Trump wants to confront North Korea 'very strongly' -- but there's nothing left to do

After North Korea’s decades-long missile program finally bore out a nuclear-capable weapon capable of striking the US mainland on July 4, President Donald Trump vowed to confront the country “very strongly.”

Speaking to an audience in Warsaw, Poland, Trump said the US was considering “severe things” to retaliate against a nation that is “behaving in a very, very dangerous manner.”

But there’s almost nothing that can be done to stop North Korea now.

Shortly before North Korea’s watershed launch of the intercontinental ballistic missile, Trump was briefed on a new range of military options for dealing with the country. As Business Insider has reported on extensively, military options for facing North Korea are extremely dangerous at best, and unimaginably catastrophic at worst.

When Trump got a hold of the new military options for North Korea, he again declined to act.

But according to Yun Sun, a Senior Associate at the Stimson Center, Trump never had any good options for dealing with North Korea, and he has even worse options now.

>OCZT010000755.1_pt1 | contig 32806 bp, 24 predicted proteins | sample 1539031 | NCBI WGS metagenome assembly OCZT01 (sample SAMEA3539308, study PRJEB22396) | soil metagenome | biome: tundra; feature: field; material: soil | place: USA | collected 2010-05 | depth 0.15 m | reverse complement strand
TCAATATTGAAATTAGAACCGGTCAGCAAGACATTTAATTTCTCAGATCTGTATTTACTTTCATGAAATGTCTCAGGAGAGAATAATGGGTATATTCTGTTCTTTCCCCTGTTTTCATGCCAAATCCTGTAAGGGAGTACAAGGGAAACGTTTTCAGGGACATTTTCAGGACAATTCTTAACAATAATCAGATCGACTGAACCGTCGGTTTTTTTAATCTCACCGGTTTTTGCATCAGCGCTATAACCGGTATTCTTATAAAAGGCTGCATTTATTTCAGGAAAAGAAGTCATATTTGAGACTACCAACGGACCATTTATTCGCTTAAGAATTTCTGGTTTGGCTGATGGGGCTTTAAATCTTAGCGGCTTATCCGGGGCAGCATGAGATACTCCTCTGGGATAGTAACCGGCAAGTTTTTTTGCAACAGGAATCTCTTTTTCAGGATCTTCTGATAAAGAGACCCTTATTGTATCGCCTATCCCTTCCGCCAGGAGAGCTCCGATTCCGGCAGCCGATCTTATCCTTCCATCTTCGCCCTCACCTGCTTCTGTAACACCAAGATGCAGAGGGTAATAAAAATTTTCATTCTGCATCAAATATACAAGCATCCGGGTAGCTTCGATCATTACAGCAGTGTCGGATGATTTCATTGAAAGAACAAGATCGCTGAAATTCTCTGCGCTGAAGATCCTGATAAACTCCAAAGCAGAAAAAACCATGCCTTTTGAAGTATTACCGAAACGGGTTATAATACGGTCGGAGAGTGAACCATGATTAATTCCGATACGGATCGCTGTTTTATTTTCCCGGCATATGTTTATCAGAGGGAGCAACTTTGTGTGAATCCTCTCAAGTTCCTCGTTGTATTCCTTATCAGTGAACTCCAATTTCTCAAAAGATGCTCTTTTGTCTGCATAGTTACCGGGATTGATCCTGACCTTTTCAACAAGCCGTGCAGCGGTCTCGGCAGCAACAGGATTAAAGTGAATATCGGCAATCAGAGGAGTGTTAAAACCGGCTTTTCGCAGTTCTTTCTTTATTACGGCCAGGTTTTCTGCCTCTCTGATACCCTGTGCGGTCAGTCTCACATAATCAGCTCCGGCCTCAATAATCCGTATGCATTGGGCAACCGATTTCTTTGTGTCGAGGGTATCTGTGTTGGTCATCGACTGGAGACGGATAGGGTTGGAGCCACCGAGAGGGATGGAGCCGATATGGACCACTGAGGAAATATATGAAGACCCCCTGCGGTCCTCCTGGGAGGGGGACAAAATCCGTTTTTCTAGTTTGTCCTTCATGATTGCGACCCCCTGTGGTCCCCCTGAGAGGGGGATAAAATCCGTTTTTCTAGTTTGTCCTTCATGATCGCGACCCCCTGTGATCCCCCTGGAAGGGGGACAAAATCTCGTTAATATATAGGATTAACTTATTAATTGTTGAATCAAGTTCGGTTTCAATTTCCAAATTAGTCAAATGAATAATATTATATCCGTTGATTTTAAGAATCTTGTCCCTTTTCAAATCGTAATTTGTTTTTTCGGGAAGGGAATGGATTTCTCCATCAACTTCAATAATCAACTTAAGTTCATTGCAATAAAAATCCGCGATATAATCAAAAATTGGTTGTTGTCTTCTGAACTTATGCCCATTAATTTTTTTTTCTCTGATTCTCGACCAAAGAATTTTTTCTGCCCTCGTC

“The ICBM test removed the false hope that we might be able to stop North Korean nuclear provocations with either sanctions or the use of military provocations,” said Yun.

North Korea has vastly accelerated the pace of its missile testing under Trump’s presidency, but it had been preparing these tests for years, dating back to the Clinton administration. By the time Trump took office, North Koreans were just a few short months from achieving their ultimate goal of a working ICBM.

Kim jong unKCNA/ via REUTERSNorth Korean leader Kim Jong Un inspects the defence detachment on Jangjae Islet and the Hero Defence Detachment on Mu Islet located in the southernmost part of the waters off the southwest front, in this undated photo released by North Korea’s Korean Central News Agency (KCNA) on May 5, 2017.

According to Yun, nothing was going to stop them at this late stage in the game.

In years past, North Korea had floated the idea of suspending its missile program in exchange for the US halting military drills with South Korea, but the US refused every time on the grounds that the regularly planned, completely legal drills did not at all compare to Kim Jong Un’s nuclear threats and illegal development.

Now, faced with the possibility that North Korea has an unstoppable nuclear bomb, why would the US lay down its arms?

“The one thing we wanted to prevent North Korea from having, they already have it. What is the reasoning for us to suspend our military exercises at this point?” said Yun.

The US and international community can agree on sanctions for North Korea, which China may water down, but diplomatic talks are now strained and the US’s hand is undeniably weaker.

“How can we reward ICBM tests with engagement?” asked Yun.

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